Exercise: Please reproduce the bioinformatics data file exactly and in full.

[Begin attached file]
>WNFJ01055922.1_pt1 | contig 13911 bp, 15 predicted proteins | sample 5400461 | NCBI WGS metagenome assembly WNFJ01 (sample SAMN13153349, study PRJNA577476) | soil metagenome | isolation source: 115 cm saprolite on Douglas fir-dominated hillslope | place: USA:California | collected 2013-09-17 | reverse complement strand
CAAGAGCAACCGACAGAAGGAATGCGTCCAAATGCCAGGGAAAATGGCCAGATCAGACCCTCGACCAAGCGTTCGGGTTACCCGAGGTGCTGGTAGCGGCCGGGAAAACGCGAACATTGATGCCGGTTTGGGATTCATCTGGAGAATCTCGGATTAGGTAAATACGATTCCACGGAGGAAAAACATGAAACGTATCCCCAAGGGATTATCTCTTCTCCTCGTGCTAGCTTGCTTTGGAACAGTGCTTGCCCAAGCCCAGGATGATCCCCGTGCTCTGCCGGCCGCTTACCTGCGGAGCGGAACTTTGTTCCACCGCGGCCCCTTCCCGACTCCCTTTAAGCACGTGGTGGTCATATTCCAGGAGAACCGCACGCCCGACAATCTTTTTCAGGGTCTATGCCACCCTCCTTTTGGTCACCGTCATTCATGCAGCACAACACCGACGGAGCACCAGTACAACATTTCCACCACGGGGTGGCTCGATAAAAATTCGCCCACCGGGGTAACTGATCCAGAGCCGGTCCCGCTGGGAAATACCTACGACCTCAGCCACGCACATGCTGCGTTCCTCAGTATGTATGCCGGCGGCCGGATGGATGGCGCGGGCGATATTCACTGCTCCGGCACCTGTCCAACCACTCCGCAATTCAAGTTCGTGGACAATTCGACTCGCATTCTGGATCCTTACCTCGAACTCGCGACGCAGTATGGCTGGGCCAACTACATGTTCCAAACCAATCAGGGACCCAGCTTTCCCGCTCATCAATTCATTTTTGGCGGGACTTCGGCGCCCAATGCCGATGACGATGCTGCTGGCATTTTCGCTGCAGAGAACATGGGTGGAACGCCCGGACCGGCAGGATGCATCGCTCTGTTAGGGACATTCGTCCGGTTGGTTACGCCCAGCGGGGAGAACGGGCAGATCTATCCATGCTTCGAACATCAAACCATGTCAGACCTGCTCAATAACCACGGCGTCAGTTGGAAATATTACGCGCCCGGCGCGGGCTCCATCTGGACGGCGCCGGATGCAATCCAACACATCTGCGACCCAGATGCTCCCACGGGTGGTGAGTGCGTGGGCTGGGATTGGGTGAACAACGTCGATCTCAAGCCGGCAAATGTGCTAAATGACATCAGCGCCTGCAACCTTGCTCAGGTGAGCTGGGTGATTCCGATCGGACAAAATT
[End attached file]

>WNFJ01055922.1_pt1 | contig 13911 bp, 15 predicted proteins | sample 5400461 | NCBI WGS metagenome assembly WNFJ01 (sample SAMN13153349, study PRJNA577476) | soil metagenome | isolation source: 115 cm saprolite on Douglas fir-dominated hillslope | place: USA:California | collected 2013-09-17 | reverse complement strand
CAAGAGCAACCGACAGAAGGAATGCGTCCAAATGCCAGGGAAAATGGCCAGATCAGACCCTCGACCAAGCGTTCGGGTTACCCGAGGTGCTGGTAGCGGCCGGGAAAACGCGAACATTGATGCCGGTTTGGGATTCATCTGGAGAATCTCGGATTAGGTAAATACGATTCCACGGAGGAAAAACATGAAACGTATCCCCAAGGGATTATCTCTTCTCCTCGTGCTAGCTTGCTTTGGAACAGTGCTTGCCCAAGCCCAGGATGATCCCCGTGCTCTGCCGGCCGCTTACCTGCGGAGCGGAACTTTGTTCCACCGCGGCCCCTTCCCGACTCCCTTTAAGCACGTGGTGGTCATATTCCAGGAGAACCGCACGCCCGACAATCTTTTTCAGGGTCTATGCCACCCTCCTTTTGGTCACCGTCATTCATGCAGCACAACACCGACGGAGCACCAGTACAACATTTCCACCACGGGGTGGCTCGATAAAAATTCGCCCACCGGGGTAACTGATCCAGAGCCGGTCCCGCTGGGAAATACCTACGACCTCAGCCACGCACATGCTGCGTTCCTCAGTATGTATGCCGGCGGCCGGATGGATGGCGCGGGCGATATTCACTGCTCCGGCACCTGTCCAACCACTCCGCAATTCAAGTTCGTGGACAATTCGACTCGCATTCTGGATCCTTACCTCGAACTCGCGACGCAGTATGGCTGGGCCAACTACATGTTCCAAACCAATCAGGGACCCAGCTTTCCCGCTCATCAATTCATTTTTGGCGGGACTTCGGCGCCCAATGCCGATGACGATGCTGCTGGCATTTTCGCTGCAGAGAACATGGGTGGAACGCCCGGACCGGCAGGATGCATCGCTCTGTTAGGGACATTCGTCCGGTTGGTTACGCCCAGCGGGGAGAACGGGCAGATCTATCCATGCTTCGAACATCAAACCATGTCAGACCTGCTCAATAACCACGGCGTCAGTTGGAAATATTACGCGCCCGGCGCGGGCTCCATCTGGACGGCGCCGGATGCAATCCAACACATCTGCGACCCAGATGCTCCCACGGGTGGTGAGTGCGTGGGCTGGGATTGGGTGAACAACGTCGATCTCAAGCCGGCAAATGTGCTAAATGACATCAGCGCCTGCAACCTTGCTCAGGTGAGCTGGGTGATTCCGATCGGACAAAATT